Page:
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Business models in strategic management
Business models in strategic management

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1.1 Business models as attributes of real firms

This first interpretation of the meaning of a business model is focused on explaining how firms do business.

A short definition of a business model is:

how a company makes money

(Birkinshaw and Goddard, 2009, p. 81)

Two more structured definitions maintain that:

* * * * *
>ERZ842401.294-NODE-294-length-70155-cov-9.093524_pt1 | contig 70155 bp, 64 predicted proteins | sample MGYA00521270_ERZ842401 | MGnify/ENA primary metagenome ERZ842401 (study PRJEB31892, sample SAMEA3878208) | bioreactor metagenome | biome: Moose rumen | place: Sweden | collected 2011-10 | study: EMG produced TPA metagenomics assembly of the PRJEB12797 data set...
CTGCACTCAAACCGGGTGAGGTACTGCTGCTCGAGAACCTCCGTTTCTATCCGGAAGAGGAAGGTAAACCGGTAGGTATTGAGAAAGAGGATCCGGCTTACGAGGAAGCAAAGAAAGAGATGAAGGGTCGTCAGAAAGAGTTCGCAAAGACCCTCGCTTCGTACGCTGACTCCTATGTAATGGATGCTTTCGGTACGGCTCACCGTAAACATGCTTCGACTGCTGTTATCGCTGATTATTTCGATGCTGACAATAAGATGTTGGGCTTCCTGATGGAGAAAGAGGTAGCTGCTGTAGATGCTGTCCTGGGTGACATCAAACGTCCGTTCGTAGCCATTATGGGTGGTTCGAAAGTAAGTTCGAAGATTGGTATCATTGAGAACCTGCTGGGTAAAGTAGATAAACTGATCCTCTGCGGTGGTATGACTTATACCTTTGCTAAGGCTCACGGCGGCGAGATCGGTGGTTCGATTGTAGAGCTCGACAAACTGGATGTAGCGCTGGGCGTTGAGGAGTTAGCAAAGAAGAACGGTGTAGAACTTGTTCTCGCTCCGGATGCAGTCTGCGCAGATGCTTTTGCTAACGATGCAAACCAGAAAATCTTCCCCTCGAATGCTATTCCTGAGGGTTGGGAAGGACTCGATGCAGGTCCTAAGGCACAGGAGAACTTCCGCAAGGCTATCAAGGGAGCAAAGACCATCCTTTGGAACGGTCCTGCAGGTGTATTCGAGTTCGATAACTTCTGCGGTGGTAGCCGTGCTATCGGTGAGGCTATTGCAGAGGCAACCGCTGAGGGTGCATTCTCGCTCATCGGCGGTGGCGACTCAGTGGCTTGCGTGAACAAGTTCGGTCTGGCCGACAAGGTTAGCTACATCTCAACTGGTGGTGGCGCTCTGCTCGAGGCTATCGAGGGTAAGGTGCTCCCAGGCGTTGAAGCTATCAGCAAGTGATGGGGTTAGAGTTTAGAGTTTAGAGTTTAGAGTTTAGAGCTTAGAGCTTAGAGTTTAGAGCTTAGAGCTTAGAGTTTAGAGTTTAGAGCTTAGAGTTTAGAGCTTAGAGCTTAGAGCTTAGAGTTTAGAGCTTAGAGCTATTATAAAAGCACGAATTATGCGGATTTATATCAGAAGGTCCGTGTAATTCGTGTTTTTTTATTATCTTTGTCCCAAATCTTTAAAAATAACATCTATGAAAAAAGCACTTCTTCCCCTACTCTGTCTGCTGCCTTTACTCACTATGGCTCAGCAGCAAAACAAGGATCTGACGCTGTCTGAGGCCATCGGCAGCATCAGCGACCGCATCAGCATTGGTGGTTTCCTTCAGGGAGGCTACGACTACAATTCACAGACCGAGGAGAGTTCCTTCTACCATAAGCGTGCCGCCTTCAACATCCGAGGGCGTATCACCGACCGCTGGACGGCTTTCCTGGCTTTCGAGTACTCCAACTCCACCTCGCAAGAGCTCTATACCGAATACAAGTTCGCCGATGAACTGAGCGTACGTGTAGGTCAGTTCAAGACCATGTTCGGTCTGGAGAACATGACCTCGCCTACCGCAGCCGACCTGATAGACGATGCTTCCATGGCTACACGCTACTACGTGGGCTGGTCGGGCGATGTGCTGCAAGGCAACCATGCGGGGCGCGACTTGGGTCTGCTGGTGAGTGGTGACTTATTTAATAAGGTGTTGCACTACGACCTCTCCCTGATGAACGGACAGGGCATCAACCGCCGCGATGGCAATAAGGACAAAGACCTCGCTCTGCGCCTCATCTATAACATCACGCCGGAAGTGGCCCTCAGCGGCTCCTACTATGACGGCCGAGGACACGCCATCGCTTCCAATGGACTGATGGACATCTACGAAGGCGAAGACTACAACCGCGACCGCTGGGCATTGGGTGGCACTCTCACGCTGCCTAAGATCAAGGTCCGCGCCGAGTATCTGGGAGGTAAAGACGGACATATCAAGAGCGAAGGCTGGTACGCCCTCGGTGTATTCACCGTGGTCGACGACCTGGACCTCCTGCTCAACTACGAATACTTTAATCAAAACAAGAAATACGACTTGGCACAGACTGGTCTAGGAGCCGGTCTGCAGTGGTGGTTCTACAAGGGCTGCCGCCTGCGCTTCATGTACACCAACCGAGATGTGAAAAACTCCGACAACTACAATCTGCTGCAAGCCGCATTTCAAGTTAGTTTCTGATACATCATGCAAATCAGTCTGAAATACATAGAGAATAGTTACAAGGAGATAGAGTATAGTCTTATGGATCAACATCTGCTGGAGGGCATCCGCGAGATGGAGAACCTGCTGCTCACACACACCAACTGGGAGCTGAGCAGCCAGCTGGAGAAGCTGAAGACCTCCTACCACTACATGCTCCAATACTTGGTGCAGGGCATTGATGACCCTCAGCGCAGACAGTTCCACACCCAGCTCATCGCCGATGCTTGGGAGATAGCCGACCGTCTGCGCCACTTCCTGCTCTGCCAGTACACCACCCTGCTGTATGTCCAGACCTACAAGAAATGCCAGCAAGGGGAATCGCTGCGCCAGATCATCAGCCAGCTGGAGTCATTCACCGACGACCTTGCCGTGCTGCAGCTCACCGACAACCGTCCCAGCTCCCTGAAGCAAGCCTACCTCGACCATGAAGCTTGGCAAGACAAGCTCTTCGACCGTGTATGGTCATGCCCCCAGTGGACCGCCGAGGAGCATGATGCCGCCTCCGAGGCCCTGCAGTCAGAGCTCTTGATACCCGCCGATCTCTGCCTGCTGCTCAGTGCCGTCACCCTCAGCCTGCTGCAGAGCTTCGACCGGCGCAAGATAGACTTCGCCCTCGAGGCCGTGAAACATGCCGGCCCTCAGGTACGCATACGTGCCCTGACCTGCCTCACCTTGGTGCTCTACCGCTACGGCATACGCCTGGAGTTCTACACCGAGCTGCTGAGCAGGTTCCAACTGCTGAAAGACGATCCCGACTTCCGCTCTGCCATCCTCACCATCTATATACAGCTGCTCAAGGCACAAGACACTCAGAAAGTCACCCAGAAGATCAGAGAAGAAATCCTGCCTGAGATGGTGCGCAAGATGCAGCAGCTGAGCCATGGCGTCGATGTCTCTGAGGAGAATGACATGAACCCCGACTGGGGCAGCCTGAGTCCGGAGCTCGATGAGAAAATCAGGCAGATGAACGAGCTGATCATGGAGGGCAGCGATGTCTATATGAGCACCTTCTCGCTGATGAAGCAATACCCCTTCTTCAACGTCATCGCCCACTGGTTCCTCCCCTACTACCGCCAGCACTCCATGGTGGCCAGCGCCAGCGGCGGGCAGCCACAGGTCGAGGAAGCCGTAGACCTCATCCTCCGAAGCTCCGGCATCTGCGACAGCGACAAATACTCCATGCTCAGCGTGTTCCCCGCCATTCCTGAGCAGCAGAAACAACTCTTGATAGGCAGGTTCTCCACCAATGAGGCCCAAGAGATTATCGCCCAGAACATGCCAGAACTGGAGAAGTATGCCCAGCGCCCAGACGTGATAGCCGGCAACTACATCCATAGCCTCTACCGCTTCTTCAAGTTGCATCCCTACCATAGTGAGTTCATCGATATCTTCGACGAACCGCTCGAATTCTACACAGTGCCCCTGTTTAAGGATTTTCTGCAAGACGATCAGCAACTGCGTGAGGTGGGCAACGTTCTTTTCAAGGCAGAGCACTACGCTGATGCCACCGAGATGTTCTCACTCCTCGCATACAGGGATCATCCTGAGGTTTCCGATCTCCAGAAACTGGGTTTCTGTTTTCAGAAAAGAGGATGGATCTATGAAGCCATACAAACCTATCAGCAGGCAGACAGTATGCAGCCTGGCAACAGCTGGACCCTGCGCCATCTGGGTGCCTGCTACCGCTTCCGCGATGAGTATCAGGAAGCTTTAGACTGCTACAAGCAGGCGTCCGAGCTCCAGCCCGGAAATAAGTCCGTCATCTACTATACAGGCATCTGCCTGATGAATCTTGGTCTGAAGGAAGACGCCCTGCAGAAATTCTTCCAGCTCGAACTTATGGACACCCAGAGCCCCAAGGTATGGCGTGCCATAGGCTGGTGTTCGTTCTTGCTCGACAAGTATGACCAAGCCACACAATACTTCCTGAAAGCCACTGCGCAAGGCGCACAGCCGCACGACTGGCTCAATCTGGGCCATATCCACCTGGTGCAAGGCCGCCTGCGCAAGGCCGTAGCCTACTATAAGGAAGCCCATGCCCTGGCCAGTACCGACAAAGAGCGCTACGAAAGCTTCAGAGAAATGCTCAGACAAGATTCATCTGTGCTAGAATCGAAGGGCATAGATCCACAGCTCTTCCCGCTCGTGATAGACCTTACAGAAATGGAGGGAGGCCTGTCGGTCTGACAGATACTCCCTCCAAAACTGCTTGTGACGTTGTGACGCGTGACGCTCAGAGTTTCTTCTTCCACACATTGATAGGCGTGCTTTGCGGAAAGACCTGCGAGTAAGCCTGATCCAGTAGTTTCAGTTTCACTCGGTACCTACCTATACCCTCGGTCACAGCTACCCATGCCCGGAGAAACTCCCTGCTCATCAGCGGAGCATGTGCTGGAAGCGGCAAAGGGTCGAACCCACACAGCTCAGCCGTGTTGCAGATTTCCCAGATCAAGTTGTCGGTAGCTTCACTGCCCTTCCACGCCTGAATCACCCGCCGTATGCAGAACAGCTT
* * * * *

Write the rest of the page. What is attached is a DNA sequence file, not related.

A business model [is a] set of activities, as well as the resources and capabilities to perform them—either within the firm, or beyond it through cooperation with partners, suppliers or customers.

(Zott and Amit, 2010, p. 217)

[It depicts] the content, structure, and governance of transactions designed so as to create value through the exploitation of business opportunities.

(Zott and Amit, 2010, p. 219)

Example 1: Socremo

Socremo is a bank in Mozambique, in south-east Africa. Its business model helps to extend banking services to the low-income population by offering micro-credits. These are designated for starting up micro businesses such as counters and kiosks for sales of home-grown fruit and vegetables, and traditional art.

Local outdoor market in Maputo, Mozambique displaying traditional African batik paintings.